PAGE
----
Tutorial 2: Controlling Digital Outputs
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In this tutorial, we will show you how to use the UNO R3 Plus digital output signals to control an array of LEDs.  We will show to how to wire up a simple LED circuit using a breadboard and how to correctly size the resistor for the LED circuit.

I – Stuffs that you will need:

You will need a UNO R3 Plus board, a mini USB to standard USB cable, a PC as well as a breadboard, LEDs, resistors and jumper cables for assembling your LED circuit.

 

unor3plus

UNO R3 PLUS

miniUSBtostandardUSB

Mini USB to Standard USB

windowpc

Windows PC

       

breadboard

Breadboard

LEDS

LEDs

resistors

 

Resistors

jumpercables

 

Jumper Cables

 

     

 

II – Background Information:

The digital pins on the UNO R3 Plus are rated at 5V.  This means when it drives a logic-1, you will measure a 5V on the pin, and when it drives a logic-0, you will measure 0V.  This also means you can apply a signal as high as 5V signal to it without damaging it.  The UNO R3 Plus has 14 digital pins that can be configured as input or output.

In this tutorial, we will configure 4 digital pins as output and use it to light up four LEDs one at a time.   An LED stands for light emitting diode emits light when an electrical current is flowing through it.  When connecting the LED to the UNO R3 plus board, we will need to put a resistor in series to limit the amount of electrical current flowing through it.  If you put in a resistor with a very large resistance, the amount of current flowing through will be very small, and the LED will not light up very bright.  If you put in a resistor with a very small resistor (or not putting in a resistor), the amount of current flowing through the LED will be very high and you could blow out the LED.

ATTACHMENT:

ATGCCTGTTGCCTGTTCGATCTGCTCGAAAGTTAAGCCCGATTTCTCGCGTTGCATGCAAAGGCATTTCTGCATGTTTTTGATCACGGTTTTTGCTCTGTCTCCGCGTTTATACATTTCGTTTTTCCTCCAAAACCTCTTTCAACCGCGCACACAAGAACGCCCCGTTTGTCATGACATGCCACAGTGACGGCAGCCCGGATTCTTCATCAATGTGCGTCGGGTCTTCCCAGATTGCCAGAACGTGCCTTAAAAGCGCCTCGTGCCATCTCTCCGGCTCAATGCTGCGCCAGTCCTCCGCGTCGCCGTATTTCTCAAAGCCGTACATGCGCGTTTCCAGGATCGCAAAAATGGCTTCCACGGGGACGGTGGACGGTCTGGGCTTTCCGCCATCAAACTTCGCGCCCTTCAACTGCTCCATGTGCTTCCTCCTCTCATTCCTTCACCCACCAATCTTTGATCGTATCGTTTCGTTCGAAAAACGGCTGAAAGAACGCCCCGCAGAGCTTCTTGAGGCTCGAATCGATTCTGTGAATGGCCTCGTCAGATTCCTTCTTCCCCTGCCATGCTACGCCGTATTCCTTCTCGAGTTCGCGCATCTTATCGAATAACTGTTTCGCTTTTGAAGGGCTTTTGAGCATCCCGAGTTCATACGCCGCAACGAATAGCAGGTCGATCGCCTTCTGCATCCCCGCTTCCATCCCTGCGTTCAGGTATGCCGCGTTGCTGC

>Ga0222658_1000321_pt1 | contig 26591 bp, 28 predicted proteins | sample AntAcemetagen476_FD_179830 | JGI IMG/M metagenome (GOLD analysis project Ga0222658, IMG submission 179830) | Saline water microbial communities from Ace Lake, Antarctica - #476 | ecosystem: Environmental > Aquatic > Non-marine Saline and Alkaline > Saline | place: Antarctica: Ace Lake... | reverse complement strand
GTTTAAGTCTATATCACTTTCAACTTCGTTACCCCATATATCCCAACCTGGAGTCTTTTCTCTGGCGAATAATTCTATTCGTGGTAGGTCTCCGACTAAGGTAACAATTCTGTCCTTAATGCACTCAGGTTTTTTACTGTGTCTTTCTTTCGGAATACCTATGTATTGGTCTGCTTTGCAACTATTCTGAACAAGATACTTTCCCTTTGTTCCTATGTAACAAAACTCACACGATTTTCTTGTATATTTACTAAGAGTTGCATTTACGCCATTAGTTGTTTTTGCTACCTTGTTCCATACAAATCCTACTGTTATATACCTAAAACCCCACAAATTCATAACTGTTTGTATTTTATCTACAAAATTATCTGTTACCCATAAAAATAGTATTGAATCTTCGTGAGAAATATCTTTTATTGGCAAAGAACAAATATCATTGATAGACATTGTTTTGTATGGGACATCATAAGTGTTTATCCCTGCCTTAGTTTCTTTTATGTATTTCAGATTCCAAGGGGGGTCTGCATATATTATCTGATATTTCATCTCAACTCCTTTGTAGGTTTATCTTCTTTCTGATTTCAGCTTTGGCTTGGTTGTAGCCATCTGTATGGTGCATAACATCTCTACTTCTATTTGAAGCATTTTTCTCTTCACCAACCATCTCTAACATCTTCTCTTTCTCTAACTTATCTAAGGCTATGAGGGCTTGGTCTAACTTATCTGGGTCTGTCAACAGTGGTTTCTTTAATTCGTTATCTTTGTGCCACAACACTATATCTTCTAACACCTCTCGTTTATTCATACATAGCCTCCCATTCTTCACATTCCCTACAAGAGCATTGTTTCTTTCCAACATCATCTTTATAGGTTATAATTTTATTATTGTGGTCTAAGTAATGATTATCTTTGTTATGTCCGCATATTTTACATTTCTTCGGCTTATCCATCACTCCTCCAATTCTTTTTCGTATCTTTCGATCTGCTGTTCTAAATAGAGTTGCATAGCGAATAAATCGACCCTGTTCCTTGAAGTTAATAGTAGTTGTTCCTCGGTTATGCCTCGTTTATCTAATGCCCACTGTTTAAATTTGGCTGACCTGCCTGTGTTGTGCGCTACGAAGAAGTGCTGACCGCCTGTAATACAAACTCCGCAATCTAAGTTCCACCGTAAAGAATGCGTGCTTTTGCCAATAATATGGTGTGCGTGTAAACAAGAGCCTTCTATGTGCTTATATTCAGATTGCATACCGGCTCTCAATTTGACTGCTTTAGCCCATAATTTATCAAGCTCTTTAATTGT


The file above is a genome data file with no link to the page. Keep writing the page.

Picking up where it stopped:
To size the resistor, you will need to look at the LED data sheet and find out how much current (If) it can tolerate and what is its forward voltage (Vf).   Typically, a small signal diode will be able to handle up to 20mA of forward current and a voltage drop of 2V.   Knowing this, we can use ohm’s law to determine the size of the resistor we should use.

We know that the UNO R3 Plus will output a 5V when it is at logic 1, we can use this equation to find out the minimum resistor value:

V = I x R

R = V / I

R = (5V – Vf) / I = (5V – 2V) / 20 mA  = 150 ohm

150 ohm is the smallest resistor we can use without damaging the LED.

Question:  If we use a 330ohm resistor, what will be the current?

 

III – Schematic Diagram:

Below is the schematic diagram, we will connect a 330 ohm resistor in series to each LED device.  We will use digital pin 2, 3 4 and 5.

IV – Wiring the Breadboard:

Let’s wire up the breadboard. The lead of the positive terminal of the LED is longer than the negative terminal.  Be sure to wire the positive terminal to the resistor and the negative terminal to ground.

 

V – Writing the Sketch:

Start a new project and copy and paste the below sketch into the Arduino environment.  This sketch will setup digital pin 2, 3, 4, and 5 as output using the pinMode function and will toggle each pin one at a time using the digitalWrite function.

 

CLICK TO DOWNLOAD ALL TUTORIAL CODES:  ARD101_Tutorial_Code

 

Once the sketch is loaded onto the UNO R3 Plus, you should see each of the LED light up one at a time.  From white, yellow, green, red, and then back to white.

 

Things we have covered in this tutorial:

  • Digital output pin
  • How to size a resistor when driving an LED

 

Tutorial 3: Using Digital Input

Tutorial 4: An LED Game

Tutorial 5: Building Voltage Meter

Tutorial 6: Using Buzzer to Play a Melody

Tutorial 7: Counting Down with a 7 Segment LED

Tutorial 8: Powering the UNO R3 PLUS Using Batteries

 

Download  ARD-101_Tutorial_Codes